I can’t believe that I am reaching the stage where I have all the ingredients to cook Ottolenghi dishes – my cupboards are bursting since I started buying tons of tahini paste, pomegranate molasses, date syrup, kecap manis, sumac, pink peppercorns, barberries…
I have a complete mental block when it comes to following recipes – or following instructions of any kind. My mind wanders and inevitably I miss out a vital step sometimes I find it easier to read a recipe and then close the book and just do my own thing. I need to really focus my mind and concentrate to follow a recipe fully, but even then it rarely works, my big head gets in the way and I decide to do my own thing anyway.
With Ottolenghi cookbooks, I think that the recipes are written unnecessarily complicated-ly. For me, this makes cooking from them an exciting challenge and a bit of an experiment. They are always really delicious though.
I have adjusted the quantities in this recipe a bit, based on trial and error during the cooking process. Some of this is just because the specified volume was just plain ridiculous, and another was to calm down some of the very strong, and slightly conflicting flavours.
Do the prep before you start cooking – so so much prep for this recipe. I know it does seem like a lot of work, but essentially once everything is chopped you just bung it in the oven, making it a surprisingly simple Ottolenghi recipe. The finished dish does taste like something that someone spent a lot of time on, so I think its worth it.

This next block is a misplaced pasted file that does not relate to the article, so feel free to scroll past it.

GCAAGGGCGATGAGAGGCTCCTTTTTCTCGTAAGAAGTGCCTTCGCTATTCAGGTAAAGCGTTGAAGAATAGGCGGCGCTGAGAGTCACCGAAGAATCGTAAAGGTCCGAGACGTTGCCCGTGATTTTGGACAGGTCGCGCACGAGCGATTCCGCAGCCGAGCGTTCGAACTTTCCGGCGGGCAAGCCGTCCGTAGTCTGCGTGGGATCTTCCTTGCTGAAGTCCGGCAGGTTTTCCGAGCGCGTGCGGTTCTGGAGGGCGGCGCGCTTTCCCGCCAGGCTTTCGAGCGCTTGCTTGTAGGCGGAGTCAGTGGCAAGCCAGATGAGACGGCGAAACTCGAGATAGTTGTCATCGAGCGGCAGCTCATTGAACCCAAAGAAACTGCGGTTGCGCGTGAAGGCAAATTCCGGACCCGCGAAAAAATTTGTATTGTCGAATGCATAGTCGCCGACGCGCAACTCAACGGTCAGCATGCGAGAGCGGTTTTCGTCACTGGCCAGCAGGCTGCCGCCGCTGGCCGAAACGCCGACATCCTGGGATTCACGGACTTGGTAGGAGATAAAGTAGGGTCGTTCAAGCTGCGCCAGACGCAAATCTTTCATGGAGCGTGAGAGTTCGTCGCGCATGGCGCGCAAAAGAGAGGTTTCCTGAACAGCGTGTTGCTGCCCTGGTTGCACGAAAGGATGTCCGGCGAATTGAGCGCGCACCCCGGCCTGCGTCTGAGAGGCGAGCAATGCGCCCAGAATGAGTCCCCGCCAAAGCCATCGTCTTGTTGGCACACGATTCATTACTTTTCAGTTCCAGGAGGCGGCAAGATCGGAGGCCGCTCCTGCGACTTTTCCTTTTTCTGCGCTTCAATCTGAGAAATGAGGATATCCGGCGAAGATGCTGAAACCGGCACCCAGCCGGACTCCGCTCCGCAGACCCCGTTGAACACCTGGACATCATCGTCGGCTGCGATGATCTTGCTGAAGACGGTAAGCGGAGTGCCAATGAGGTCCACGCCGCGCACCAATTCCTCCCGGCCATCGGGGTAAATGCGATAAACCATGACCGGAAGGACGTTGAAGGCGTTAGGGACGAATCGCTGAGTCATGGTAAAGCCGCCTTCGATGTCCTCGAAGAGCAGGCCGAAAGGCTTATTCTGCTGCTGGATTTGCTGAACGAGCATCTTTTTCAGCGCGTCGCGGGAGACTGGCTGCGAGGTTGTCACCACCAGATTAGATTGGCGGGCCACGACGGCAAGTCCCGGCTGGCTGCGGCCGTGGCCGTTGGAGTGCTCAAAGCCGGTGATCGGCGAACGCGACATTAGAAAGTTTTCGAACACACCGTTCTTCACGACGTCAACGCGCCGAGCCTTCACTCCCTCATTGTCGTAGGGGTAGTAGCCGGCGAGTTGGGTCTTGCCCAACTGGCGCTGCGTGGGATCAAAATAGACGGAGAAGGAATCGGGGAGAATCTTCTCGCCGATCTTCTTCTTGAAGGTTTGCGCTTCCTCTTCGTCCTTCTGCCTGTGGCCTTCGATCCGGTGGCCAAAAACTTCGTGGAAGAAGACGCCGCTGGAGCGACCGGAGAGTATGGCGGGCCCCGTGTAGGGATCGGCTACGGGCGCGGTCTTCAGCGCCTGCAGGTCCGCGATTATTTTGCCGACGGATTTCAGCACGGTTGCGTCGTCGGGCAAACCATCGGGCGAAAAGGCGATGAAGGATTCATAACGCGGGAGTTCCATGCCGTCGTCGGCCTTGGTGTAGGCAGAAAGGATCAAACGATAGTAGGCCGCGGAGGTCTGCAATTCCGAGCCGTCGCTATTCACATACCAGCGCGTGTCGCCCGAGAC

Whoever thought that raw chicken could look that pretty?
8 chicken thighs or mixed pieces, on the bone with skin
Roughly 450g Jerusalem artichokes – AKA fartichokes, AKA duvet-lifters. If you buy these from a grocers or good supermarket, the slightly pink skin may be really clean and they won’t need peeling. When I buy them from the Farmers’ Market no amount of scrubbing with a nailbrush removes all the dirt, and they need to be peeled. To prepare them for this recipe, peel or not, and cut in half lengthways – or more wedges depending on how big they are – you want the wedges to be a similar size to the shallot halves
10 banana or echalion shallots, peeled and cut in half lengthways
8 cloves of garlic – this seriously is less than the recipe – peeled and sliced
1 lemon, cut in half lengthways and sliced thinly
1 tsp saffron – if you have it
50ml olive oil
1tbsp pink peppercorns, bashed a bit (in a mortar and pestle if you have one). This is less than the original recipe
10g fresh thyme
10g fresh tarragon, plus a few more leaves for garnish (this is also less than the original recipe)
Salt and freshly ground black pepper
Put the Jerusalem artichokes in a saucepan, cover with plenty of water (add a squirt of lemon juice to the water) and simmer them until tender but not completely soft –roughly 10-15 minutes. Drain and leave to cool.
Mix the cooled Jerusalem artichokes with all of the remaining ingredients in a large mixing bowl. Cover and leave to marinate for at least two hours – overnight is better.
When ready to cook, pre-heat the oven to 220 degrees, or 200 with fan. Arrange the chicken pieces (skin-side up) in a large roasting tin, and tip the veggies and saucy marinade liquid around the edges and gaps. Season with salt and pepper, and roast for 40 minutes. Cover with foil and cook for a further 15 or so minutes, until the chicken and the veggies are cooked through. Serve garnished with a few flourishes of reserved tarragon leaves.